Malnutrition and acute kidney injury (AKI) are common complications in hospitalized patients, and both increase mortality; however, the relationship between them is unknown. This is a retrospective propensity score matching study enrolling 46,549 inpatients, aimed to investigate the association between Nutritional Risk Screening 2002 (NRS-2002) and AKI, and to assess the ability of NRS-2002 and AKI in predicting prognosis. In total, 37,190 (80%) and 9,359 (20%) patients had NRS-2002 scores < 3 and ≥ 3, respectively. Patients with NRS-2002 scores ≥ 3 had longer lengths of stay (12.6±7.8 days vs. 10.4±6.2 days, P < 0.05), higher mortality rates (9.6% vs. 2.5%, P<0.05), and higher incidence of AKI (28% vs. 16%, P < 0.05) than normal nutritional patients. The NRS-2002 showed a strong association with AKI, that is, the risk of AKI changed in parallel with the score of the NRS-2002. In short- and long-term survival, patients with a lower NRS-2002 score or who did not have AKI achieved a significantly lower risk of mortality than those with a high NRS-2002 score or AKI. Univariate Cox regression analyses indicated that both the NRS-2002 and AKI were strongly related to long-term survival (area under the curve (AUC) 0.79 and 0.71) and that the combination of the two showed better accuracy (AUC 0.80) than the individual variables. In conclusion, malnutrition can increase the risk of AKI, and both AKI and malnutrition can worsen the prognosis, that the undernourished patients who develop AKI yield far worse prognosis than normal nutritional patients.
Small intestinal epithelium homeostasis involves four principal cell types: enterocytes, goblet, enteroendocrine and Paneth cells. Epidermal growth factor (EGF) has been shown to affect enterocyte differentiation. This study determined the effect of dietary EGF on goblet, enteroendocrine and Paneth cell differentiation in piglet small intestine and potential mechanisms. Forty-two weaned piglets were used in a 2 × 3 factorial design; the major factors were time post-weaning (days 7 and 14) and dietary treatment (0, 200 or 400 µg/kg EGF supplementation). The numbers of goblet and enteroendocrine cells were generally greater with the increase in time post-weaning. Moreover, the supplementation of 200 µg/kg EGF increased (P < 0.01) the number of goblet and enteroendocrine cells in villus and crypt of the piglet small intestine as compared with the control. Dietary supplementation with 200 µg/kg EGF enhanced (P < 0.05) abundances of differentiation-related genes atonal homologue 1, mucin 2 and intestinal trefoil factor 3 messenger RNA (mRNA) as compared with the control. Piglets fed 200 or 400 µg/kg EGF diet had increased (P < 0.05) abundances of growth factor-independent 1, SAM pointed domain containing ETS transcription factor and pancreatic and duodenal homeobox 1 mRNA, but decreased the abundance (P < 0.01) of E74 like ETS transcription factor 3 mRNA as compared with the control. Animals receiving 400 µg/kg EGF diets had enhanced (P < 0.05) abundances of neurogenin3 and SRY-box containing gene 9 mRNA as compared with the control. The mRNA abundance and protein expression of lysozyme, a marker of Paneth cell, were also increased (P < 0.05) in those animals. As compared with the control, dietary supplementation with 200 µg/kg EGF increased the abundance of EGF receptor mRNA and the ratio of non-phospho(p)-β-catenin/β-catenin (P < 0.05) in villus epithelial cells at days 7 and 14. This ratio in crypt epithelial cells was higher (P < 0.05) on the both 200 and 400 µg/kg EGF groups during the same period. Our results demonstrated that dietary EGF stimulated goblet, enteroendocrine and Paneth cell differentiation in piglets during the post-weaning period, partly through EGFR and Wnt/β-catenin signalling.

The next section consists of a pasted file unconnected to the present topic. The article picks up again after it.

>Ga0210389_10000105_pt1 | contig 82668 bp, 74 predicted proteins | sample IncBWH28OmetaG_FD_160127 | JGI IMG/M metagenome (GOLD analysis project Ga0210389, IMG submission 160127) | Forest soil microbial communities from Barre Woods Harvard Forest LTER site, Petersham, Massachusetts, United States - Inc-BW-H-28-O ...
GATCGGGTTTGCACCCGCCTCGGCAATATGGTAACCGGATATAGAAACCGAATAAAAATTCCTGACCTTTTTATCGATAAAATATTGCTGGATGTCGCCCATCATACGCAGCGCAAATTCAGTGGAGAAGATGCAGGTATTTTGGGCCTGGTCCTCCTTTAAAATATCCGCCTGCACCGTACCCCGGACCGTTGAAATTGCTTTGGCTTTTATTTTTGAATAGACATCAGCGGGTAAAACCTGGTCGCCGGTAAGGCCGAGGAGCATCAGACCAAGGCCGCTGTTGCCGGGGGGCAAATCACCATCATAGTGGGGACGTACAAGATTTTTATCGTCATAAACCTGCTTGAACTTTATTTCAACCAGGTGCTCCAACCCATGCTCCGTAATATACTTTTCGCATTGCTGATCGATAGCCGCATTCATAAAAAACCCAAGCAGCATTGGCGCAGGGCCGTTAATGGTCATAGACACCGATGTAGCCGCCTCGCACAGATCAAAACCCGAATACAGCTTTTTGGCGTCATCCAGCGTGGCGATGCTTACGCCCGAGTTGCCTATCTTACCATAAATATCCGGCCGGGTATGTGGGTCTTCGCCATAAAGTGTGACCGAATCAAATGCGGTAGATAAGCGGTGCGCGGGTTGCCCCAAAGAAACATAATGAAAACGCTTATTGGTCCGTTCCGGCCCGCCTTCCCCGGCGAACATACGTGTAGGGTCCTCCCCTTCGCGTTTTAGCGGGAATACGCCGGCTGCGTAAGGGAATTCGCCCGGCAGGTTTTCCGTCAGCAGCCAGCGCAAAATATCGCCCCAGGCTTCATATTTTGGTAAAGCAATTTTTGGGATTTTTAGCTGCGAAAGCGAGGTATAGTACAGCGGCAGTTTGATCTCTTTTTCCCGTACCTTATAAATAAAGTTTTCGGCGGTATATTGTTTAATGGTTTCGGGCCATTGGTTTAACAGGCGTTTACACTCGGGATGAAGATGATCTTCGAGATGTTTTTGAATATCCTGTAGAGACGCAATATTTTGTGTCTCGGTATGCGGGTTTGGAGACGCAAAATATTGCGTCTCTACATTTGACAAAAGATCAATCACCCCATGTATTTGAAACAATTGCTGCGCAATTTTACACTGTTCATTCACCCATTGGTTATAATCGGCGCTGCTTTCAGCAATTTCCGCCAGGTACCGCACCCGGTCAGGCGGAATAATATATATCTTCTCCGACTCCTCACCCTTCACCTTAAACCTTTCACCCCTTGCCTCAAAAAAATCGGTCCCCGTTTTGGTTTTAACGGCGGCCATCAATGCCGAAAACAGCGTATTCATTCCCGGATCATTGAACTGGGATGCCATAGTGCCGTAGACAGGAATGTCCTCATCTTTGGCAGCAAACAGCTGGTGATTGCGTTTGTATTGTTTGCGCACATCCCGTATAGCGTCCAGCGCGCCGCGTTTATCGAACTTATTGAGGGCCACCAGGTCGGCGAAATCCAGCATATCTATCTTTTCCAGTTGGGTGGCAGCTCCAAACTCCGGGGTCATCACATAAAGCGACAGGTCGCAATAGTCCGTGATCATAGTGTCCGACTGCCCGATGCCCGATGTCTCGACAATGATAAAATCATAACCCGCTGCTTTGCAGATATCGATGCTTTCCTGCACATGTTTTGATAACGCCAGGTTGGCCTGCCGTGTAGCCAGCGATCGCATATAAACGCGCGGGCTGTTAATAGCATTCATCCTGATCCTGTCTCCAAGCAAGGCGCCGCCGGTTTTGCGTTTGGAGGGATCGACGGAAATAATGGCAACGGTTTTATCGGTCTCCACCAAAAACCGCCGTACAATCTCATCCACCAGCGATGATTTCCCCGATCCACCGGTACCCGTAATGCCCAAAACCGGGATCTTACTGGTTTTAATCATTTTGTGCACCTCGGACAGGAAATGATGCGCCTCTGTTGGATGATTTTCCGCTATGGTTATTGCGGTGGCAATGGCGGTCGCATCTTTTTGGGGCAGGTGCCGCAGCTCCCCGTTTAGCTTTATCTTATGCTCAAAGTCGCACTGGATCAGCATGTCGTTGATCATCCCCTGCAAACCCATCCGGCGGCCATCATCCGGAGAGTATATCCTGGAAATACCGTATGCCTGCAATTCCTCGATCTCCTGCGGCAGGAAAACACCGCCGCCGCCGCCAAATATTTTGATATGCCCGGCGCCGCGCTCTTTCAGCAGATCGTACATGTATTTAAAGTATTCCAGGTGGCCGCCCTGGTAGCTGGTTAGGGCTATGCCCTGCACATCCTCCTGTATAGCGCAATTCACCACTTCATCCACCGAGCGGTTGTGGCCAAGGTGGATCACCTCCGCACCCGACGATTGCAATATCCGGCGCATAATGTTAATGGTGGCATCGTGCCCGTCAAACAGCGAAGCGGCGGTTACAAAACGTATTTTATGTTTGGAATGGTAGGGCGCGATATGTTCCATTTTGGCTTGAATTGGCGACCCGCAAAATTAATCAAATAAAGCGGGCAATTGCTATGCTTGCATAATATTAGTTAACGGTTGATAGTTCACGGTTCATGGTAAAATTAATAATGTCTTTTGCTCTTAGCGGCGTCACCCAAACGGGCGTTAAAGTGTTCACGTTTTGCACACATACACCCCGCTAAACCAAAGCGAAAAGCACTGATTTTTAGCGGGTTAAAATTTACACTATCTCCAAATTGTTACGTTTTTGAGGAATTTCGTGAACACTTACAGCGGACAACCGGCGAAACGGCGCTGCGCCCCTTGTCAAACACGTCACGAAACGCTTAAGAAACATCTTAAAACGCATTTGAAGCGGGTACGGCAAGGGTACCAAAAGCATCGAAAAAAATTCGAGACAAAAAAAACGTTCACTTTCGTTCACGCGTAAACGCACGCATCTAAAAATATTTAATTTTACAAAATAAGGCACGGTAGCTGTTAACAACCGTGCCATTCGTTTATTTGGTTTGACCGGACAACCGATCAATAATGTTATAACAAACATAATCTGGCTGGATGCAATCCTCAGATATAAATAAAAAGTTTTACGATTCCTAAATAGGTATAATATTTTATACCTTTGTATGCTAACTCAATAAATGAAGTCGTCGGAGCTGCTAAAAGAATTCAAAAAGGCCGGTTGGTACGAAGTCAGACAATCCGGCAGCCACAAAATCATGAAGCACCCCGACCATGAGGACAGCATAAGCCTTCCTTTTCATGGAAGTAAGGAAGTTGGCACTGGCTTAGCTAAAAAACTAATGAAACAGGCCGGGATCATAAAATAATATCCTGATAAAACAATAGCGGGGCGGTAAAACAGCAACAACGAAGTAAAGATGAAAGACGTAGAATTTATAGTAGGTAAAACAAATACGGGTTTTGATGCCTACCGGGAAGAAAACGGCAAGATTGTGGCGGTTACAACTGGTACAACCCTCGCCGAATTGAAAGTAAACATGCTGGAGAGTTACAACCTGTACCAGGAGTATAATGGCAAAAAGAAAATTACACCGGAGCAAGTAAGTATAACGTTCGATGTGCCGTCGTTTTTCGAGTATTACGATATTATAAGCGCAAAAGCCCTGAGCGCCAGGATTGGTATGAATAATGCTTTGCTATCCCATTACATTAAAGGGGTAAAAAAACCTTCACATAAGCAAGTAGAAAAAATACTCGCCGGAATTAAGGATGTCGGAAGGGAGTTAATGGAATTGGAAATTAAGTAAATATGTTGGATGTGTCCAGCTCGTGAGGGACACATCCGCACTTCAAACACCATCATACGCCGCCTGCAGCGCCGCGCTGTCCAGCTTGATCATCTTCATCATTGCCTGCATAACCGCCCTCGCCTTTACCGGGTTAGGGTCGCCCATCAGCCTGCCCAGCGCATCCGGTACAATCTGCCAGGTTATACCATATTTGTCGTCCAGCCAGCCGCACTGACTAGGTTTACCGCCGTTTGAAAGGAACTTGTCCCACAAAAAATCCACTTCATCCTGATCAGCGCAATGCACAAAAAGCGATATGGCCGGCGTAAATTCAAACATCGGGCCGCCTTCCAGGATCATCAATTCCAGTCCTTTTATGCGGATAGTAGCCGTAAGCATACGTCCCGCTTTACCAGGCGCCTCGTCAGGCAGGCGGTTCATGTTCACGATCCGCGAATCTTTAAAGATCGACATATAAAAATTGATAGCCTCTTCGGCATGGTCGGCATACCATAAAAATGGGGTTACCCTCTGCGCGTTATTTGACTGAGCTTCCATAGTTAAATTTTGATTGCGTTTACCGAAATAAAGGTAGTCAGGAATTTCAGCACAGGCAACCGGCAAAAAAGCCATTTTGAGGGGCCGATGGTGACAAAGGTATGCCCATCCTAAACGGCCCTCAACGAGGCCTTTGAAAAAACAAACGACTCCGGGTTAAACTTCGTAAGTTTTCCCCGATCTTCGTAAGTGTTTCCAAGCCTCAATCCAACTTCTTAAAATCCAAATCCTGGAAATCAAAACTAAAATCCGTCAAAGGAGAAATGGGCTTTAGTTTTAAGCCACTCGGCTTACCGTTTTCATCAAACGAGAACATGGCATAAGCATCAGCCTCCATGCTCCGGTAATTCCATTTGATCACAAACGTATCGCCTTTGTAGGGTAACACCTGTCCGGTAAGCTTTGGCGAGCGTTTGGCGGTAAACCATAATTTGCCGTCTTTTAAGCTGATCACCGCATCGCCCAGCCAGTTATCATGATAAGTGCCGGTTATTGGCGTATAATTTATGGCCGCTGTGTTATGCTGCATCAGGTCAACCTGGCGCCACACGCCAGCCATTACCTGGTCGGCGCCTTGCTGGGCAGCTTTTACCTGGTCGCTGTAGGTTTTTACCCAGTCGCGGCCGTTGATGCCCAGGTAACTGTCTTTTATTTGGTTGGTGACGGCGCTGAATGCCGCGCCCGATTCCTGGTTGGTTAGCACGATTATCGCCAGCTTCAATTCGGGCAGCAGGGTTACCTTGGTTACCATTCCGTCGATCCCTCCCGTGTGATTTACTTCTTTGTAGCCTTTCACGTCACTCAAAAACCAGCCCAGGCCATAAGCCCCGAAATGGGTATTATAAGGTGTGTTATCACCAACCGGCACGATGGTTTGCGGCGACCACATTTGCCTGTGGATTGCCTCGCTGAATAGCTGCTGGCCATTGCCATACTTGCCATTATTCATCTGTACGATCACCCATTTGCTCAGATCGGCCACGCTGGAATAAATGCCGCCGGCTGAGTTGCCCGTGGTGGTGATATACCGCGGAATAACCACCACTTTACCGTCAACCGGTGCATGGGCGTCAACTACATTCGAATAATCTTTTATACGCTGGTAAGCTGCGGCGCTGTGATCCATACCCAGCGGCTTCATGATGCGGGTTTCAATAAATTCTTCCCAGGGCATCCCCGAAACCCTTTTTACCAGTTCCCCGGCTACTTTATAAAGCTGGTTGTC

5-HT4 receptor stimulation has pro-cognitive and antidepressant-like effects in animal experimental studies; however, this pharmacological approach has not yet been tested in humans. Here we used the 5-HT4 receptor partial agonist prucalopride to assess the translatability of these effects and characterise, for the first time, the consequences of 5-HT4 receptor activation on human cognition and emotion.
Forty one healthy volunteers were randomised, double-blind, to a single dose of prucalopride (1 mg) or placebo in a parallel group design. They completed a battery of cognitive tests measuring learning and memory, emotional processing and reward sensitivity.
Prucalopride increased recall of words in a verbal learning task, increased the accuracy of recall and recognition of words in an incidental emotional memory task and increased the probability of choosing a symbol associated with a high likelihood of reward or absence of loss in a probabilistic instrumental learning task. Thus acute prucalopride produced pro-cognitive effects in healthy volunteers across three separate tasks.
These findings are a translation of the memory enhancing effects of 5-HT4 receptor agonism seen in animal studies, and lend weight to the idea that the 5-HT4 receptor could be an innovative target for the treatment of cognitive deficits associated with depression and other neuropsychiatric disorders. Contrary to the effects reported in animal models, prucalopride did not reveal an antidepressant profile in human measures of emotional processing.